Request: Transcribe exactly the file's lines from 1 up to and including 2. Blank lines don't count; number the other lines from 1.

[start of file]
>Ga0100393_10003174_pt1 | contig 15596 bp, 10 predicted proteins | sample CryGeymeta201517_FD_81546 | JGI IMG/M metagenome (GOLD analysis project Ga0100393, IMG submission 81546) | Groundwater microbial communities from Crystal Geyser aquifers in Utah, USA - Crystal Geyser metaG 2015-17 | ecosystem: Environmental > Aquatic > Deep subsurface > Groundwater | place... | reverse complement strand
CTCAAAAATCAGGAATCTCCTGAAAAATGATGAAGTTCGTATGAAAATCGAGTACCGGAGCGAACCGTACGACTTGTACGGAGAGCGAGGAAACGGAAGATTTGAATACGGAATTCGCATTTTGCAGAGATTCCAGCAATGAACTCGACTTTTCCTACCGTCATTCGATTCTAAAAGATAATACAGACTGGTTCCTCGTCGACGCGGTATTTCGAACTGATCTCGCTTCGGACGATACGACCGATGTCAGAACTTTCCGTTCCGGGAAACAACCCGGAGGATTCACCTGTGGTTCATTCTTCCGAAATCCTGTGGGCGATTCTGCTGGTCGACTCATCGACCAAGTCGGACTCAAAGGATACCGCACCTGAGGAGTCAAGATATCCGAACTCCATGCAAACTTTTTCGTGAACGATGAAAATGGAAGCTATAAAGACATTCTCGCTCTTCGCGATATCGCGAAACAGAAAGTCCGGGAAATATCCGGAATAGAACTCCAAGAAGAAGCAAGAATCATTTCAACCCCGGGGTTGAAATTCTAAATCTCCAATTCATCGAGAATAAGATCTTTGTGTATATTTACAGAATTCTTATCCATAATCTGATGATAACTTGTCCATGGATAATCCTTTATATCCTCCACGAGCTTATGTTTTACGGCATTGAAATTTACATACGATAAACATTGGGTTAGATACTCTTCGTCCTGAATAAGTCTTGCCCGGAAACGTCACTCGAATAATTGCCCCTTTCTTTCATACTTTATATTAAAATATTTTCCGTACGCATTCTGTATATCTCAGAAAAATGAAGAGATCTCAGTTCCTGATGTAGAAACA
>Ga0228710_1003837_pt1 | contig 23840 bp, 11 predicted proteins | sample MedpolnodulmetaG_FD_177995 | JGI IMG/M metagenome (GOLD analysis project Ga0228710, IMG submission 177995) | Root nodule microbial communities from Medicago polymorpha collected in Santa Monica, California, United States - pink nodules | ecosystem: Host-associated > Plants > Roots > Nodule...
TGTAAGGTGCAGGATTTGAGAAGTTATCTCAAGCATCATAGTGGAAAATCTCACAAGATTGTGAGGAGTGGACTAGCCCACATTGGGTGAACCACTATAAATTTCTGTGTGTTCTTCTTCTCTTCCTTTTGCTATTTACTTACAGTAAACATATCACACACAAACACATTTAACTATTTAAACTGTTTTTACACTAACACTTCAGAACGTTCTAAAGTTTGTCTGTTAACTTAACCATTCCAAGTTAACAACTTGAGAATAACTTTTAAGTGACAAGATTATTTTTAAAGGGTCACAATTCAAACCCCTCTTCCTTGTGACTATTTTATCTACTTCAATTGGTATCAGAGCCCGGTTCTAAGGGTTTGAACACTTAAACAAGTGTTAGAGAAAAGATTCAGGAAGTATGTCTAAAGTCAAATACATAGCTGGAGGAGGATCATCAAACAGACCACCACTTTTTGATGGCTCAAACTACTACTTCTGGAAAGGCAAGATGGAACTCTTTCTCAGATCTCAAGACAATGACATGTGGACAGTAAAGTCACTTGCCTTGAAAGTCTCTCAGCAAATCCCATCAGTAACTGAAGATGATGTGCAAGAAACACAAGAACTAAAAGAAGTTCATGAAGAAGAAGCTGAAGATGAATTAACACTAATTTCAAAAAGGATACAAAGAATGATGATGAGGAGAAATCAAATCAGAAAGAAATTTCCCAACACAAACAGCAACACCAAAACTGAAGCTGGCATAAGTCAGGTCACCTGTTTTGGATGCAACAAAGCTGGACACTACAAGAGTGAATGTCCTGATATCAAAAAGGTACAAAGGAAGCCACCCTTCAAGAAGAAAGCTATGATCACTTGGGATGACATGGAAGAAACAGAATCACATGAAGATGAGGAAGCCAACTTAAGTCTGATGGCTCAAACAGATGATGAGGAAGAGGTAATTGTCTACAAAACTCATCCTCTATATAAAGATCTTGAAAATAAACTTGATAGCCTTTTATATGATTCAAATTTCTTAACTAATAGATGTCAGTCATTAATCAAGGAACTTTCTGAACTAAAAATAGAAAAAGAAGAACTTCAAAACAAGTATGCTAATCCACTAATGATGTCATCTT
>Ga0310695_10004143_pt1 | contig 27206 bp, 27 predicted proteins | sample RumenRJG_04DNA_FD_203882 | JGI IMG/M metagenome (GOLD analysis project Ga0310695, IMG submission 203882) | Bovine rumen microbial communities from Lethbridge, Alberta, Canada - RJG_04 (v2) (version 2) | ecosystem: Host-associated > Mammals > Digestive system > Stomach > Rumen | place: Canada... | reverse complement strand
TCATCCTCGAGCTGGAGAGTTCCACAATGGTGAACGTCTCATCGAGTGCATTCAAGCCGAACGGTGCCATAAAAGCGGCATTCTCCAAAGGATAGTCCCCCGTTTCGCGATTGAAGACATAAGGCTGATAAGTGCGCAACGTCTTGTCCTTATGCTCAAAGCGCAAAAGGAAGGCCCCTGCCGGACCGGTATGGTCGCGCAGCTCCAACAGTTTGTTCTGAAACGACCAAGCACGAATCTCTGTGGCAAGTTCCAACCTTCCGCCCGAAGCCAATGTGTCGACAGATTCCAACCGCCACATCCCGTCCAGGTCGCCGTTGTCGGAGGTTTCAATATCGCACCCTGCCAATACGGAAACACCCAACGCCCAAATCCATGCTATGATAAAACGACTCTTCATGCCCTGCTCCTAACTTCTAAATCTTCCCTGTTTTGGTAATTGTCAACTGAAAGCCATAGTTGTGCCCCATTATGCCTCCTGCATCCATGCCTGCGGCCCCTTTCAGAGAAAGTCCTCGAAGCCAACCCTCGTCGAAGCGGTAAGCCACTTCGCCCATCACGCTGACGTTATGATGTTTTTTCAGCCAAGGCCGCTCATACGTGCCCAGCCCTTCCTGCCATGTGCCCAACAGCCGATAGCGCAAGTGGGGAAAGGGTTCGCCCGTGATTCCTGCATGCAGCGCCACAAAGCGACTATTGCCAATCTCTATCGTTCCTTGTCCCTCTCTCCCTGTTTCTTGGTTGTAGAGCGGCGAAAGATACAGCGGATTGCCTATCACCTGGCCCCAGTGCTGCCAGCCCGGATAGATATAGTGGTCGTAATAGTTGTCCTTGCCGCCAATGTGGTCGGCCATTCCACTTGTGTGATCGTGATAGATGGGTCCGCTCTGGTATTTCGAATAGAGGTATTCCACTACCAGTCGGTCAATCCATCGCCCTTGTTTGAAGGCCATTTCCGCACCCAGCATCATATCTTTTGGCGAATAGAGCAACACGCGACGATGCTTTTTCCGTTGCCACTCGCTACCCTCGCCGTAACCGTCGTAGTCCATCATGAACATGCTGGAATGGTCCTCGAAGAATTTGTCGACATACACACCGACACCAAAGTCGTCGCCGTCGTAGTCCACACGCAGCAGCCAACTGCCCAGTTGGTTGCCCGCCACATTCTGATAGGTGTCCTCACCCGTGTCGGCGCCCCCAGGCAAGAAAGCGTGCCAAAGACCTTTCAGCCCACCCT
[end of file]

>Ga0100393_10003174_pt1 | contig 15596 bp, 10 predicted proteins | sample CryGeymeta201517_FD_81546 | JGI IMG/M metagenome (GOLD analysis project Ga0100393, IMG submission 81546) | Groundwater microbial communities from Crystal Geyser aquifers in Utah, USA - Crystal Geyser metaG 2015-17 | ecosystem: Environmental > Aquatic > Deep subsurface > Groundwater | place... | reverse complement strand
CTCAAAAATCAGGAATCTCCTGAAAAATGATGAAGTTCGTATGAAAATCGAGTACCGGAGCGAACCGTACGACTTGTACGGAGAGCGAGGAAACGGAAGATTTGAATACGGAATTCGCATTTTGCAGAGATTCCAGCAATGAACTCGACTTTTCCTACCGTCATTCGATTCTAAAAGATAATACAGACTGGTTCCTCGTCGACGCGGTATTTCGAACTGATCTCGCTTCGGACGATACGACCGATGTCAGAACTTTCCGTTCCGGGAAACAACCCGGAGGATTCACCTGTGGTTCATTCTTCCGAAATCCTGTGGGCGATTCTGCTGGTCGACTCATCGACCAAGTCGGACTCAAAGGATACCGCACCTGAGGAGTCAAGATATCCGAACTCCATGCAAACTTTTTCGTGAACGATGAAAATGGAAGCTATAAAGACATTCTCGCTCTTCGCGATATCGCGAAACAGAAAGTCCGGGAAATATCCGGAATAGAACTCCAAGAAGAAGCAAGAATCATTTCAACCCCGGGGTTGAAATTCTAAATCTCCAATTCATCGAGAATAAGATCTTTGTGTATATTTACAGAATTCTTATCCATAATCTGATGATAACTTGTCCATGGATAATCCTTTATATCCTCCACGAGCTTATGTTTTACGGCATTGAAATTTACATACGATAAACATTGGGTTAGATACTCTTCGTCCTGAATAAGTCTTGCCCGGAAACGTCACTCGAATAATTGCCCCTTTCTTTCATACTTTATATTAAAATATTTTCCGTACGCATTCTGTATATCTCAGAAAAATGAAGAGATCTCAGTTCCTGATGTAGAAACA